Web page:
Aquatic sowbugs thrive in many tailwaters, and trout grow fat on them. So why are most Western fly anglers unaware of their existence?
f you've reached an intermediate level of fly fishing skills, you know about scuds. Many patterns have evolved over the past century to imitate them. No angler should be without them, either for streams or lakes. But most Western anglers are unacquainted with sowbugs (genus Isopoda), and they dwell unheralded and generally unnoticed in many productive tailwaters.
For example, in Oregon's Crooked River--a stream renowned for its scud population--sowbugs outnumber scuds in some sections. Yet most anglers, guides, writers, and shops have remained oblivious to their presence until recently.
The Same, Only Different
Most sowbugs range from 10-18 mm (3/8 to 3/4 inches) in length at maturity. At first glance, they resemble scuds, but on closer examination the differences become obvious. Sowbugs are extremely dorso-ventrally (top to bottom) flattened and their seven pairs of legs extend to either side of the body. These legs are used to crawl along the substrate or weed growth, but they are nearly worthless for swimming. Sowbugs most often have a dark, slate-gray back and whitish legs and belly. However, the color combinations can mix up black, dusky, or brown backs with yellowish or creamy bellies. Usually, one species makes up the whole of the population in a body of water, so colors and sizes are relatively constant for a fishery.
Sowbugs can flourish in slow, unpolluted tailwaters, springs, creeks, and small ponds. I used to say, "Only look for sowbugs when you find scuds," but I've changed my mind. Sowbugs are rarely found in large streams or large lakes, even when scuds are abundanct. On the other hand, sowbugs can be found in waters with no scuds, especially on rocky spring creeks with limited weed growth.
In general, however, look for sowbugs in good scud habitat: slow water with plenty of weeds is a salad bar condominium for these little critters. Besides weeds, sowbugs will inhabit streams with an abundance of leaf litter in shallow pools and eddies. In these waters they thrive incognito while anglers take stream samples in the fast riffle water only a few yards away.
One sure thing about sowbugs: they live in patchy communities. You don't find them everywhere, but they can have huge populations where they occur. In small rivers, sowbugs can become concentrated by the thousands where swift waters slow down. Below these areas trout should have bellies bulging with sowbugs!
One reason anglers tend to overlook sowbugs is that they often live just under (by a few inches) the substrate. Here they are not generally available to trout, but when anglers walk through the area, they disturb the substrate and kick up sowbugs galore. At these times, and as a stream clears after a high-water event, drifting sowbugs can be an extremely important food source for trout.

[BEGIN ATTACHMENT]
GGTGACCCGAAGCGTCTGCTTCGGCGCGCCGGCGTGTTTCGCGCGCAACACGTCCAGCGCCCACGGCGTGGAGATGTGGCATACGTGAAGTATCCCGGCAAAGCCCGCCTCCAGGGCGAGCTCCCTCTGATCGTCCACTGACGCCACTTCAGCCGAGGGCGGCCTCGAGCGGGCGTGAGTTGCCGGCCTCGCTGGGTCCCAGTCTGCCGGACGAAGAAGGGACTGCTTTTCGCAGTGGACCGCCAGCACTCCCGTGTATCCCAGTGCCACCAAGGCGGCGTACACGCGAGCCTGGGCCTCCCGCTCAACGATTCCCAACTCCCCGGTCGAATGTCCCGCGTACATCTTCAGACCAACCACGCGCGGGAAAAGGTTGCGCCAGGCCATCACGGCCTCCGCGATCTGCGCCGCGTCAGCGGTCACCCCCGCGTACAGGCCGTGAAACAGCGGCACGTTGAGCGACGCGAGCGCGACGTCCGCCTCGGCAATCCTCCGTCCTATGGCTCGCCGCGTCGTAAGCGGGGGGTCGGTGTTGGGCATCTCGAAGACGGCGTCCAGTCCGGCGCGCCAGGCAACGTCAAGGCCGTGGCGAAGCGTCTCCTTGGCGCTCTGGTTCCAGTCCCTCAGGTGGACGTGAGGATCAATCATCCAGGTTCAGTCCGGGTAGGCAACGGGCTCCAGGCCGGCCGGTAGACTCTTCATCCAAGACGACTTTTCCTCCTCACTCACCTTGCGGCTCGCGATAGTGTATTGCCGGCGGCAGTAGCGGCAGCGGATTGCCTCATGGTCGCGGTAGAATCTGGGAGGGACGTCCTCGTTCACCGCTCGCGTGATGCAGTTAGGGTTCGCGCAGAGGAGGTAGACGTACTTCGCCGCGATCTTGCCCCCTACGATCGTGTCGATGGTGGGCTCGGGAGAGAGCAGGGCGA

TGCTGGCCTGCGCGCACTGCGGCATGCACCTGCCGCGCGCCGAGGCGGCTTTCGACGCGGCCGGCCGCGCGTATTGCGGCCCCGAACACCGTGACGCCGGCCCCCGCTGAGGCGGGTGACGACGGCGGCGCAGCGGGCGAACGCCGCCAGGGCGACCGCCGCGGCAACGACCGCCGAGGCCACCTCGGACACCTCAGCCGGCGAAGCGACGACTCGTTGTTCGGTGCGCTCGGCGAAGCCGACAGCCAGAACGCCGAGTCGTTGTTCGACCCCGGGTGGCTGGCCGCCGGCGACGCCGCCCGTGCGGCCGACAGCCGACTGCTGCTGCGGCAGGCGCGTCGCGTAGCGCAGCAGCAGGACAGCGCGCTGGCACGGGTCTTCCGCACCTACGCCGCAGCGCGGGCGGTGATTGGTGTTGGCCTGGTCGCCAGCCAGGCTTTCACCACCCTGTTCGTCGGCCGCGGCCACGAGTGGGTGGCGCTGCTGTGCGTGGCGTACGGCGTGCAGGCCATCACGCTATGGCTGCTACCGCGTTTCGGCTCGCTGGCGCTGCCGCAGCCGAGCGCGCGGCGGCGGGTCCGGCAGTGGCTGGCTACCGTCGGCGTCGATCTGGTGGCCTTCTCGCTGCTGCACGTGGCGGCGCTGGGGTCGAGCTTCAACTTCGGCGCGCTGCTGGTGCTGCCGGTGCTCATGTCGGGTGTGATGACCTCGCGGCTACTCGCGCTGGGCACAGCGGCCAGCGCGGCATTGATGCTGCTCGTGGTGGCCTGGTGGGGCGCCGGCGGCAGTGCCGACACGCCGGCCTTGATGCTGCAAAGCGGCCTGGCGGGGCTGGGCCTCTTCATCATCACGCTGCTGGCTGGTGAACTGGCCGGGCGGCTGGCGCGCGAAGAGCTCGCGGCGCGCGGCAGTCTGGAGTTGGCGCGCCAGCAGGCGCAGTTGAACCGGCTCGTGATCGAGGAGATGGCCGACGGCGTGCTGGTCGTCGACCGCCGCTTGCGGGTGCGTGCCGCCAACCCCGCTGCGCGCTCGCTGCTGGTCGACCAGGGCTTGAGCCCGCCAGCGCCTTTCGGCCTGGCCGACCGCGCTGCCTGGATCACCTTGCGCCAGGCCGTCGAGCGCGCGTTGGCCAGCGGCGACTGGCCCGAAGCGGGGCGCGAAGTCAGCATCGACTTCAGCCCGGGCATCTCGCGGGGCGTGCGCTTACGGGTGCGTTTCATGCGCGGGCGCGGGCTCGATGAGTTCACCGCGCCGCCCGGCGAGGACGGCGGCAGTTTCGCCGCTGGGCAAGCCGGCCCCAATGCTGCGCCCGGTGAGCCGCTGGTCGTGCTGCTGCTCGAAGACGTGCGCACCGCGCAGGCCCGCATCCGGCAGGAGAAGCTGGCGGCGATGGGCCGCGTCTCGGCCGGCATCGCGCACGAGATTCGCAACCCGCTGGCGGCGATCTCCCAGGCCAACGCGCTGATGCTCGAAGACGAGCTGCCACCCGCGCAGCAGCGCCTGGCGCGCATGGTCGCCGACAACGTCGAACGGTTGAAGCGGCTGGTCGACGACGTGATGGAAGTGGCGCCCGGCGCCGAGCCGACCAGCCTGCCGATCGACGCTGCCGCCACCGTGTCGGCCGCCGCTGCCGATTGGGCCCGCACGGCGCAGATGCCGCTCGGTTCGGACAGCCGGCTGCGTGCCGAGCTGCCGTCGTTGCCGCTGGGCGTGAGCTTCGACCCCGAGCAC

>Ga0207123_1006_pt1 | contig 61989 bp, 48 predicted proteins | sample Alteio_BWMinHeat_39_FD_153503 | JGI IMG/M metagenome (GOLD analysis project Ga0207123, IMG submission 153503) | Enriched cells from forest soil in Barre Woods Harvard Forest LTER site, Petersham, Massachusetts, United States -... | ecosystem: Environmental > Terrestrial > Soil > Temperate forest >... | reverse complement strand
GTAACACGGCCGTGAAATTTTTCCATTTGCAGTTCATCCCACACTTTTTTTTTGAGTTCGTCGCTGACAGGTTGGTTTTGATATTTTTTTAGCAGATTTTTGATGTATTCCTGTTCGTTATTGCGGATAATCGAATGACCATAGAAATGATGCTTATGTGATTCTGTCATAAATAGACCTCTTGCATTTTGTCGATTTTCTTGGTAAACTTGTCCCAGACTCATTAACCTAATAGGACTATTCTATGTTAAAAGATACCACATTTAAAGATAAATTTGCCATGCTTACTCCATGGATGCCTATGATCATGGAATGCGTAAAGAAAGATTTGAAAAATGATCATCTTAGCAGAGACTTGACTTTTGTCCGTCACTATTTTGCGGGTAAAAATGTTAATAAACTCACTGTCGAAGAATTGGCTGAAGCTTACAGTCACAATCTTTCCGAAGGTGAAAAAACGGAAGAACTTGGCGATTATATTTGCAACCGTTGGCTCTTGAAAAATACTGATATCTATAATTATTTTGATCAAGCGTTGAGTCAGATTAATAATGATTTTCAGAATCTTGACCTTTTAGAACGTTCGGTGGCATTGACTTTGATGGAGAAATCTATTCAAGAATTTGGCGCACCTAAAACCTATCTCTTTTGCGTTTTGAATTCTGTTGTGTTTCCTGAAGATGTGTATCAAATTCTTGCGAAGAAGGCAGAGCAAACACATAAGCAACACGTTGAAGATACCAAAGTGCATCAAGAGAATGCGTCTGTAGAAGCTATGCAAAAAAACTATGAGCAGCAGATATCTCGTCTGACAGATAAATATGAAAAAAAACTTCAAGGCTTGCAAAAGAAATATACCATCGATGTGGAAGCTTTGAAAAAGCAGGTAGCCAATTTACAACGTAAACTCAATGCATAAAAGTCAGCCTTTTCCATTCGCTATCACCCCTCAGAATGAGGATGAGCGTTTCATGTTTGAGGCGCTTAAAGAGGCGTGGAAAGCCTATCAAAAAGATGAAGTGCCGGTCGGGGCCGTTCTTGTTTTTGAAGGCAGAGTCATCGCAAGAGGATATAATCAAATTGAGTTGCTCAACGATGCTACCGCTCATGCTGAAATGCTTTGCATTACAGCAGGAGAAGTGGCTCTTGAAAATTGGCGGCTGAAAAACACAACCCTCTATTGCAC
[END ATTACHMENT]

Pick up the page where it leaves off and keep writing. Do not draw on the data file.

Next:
Where sowbugs are present, they provide a rich source of easily obtained food for trout. Large sowbug populations are synonymous with large trout. Knowing sowbug habits and habitat doesn't pay dividends on all waters, but knowing about them on the rare occasion you encounter them can yield plentiful, large trout.
There are a few cressbug/sowbug imitations out there from eastern anglers and British fly tiers. Many patterns are simply dubbing wrapped around the hook and picked out on the sides. This can be all you need, though I prefer a slightly more sophisticated imitation.
One thing I have noticed is that sowbugs tend to tumble when drifting in the current. Considering the anatomy of this flat, light insect, this should not be a surprise. This drifting causes the sowbug to alternately flash its dark back and light belly. I have fished a number of imitations for sowbugs, and generally the most effective ones were flat with a dark back and light belly. They had a similar fluttering effect underwater.
To fashion a flat body, I take a standard size 12, 14, or 16 nymph hook (the only three sizes I use for sowbugs), then wrap five or six turns of .20 lead wire around the hook. I then flatten the lead wire with pliers, and super glue the flattened lead. The super glue helps keep the flattened wire together and prevents crumbling after a fish or two chews up the fly. I have tried lead tape for this, and the tape is too pliable and doesn't work all that well.
Once you have a number of flattened bodies, how you tie the fly is really up to your imagination. I like a basic white-dubbed fly with a dark gray scud back, ribbed with 4X clear mono. Once the fly is tied, I pick out the dubbing on the sides to imitate legs. That's it! A darker body can be constructed with various colors of gray dubbing and a clear Body Stretch shellback. It is an easy, realistic, and effective imitation.
Occasionally, I like a bouyant imitation to fish just above weed beds in ponds or slow rivers. With this variation, I omit the lead underbody and dub a body of white or cream-colored deer hair. I usually keep the same dark shellback and clear ribbing. With the deer hair, you can dub a moderately thick body, then flatten it with the shellback on top and some strategic snipping on the bottom.
Concentrate your sowbug efforts in the slower runs of weedy streams. I usually fish an imitation under an indicator, more to regulate depth than to notify me of takes.
Perhaps the most deadly way to fish sowbugs is sight-fishing for trout holding in the weed-choked margins of spring creeks, though the opportunities to do so are rare. These fish can be incredibly spooky, but they are in perfect sowbug habitat, and if you put an imitation in front of them while remaining undetected, they usually take with little hesitation.
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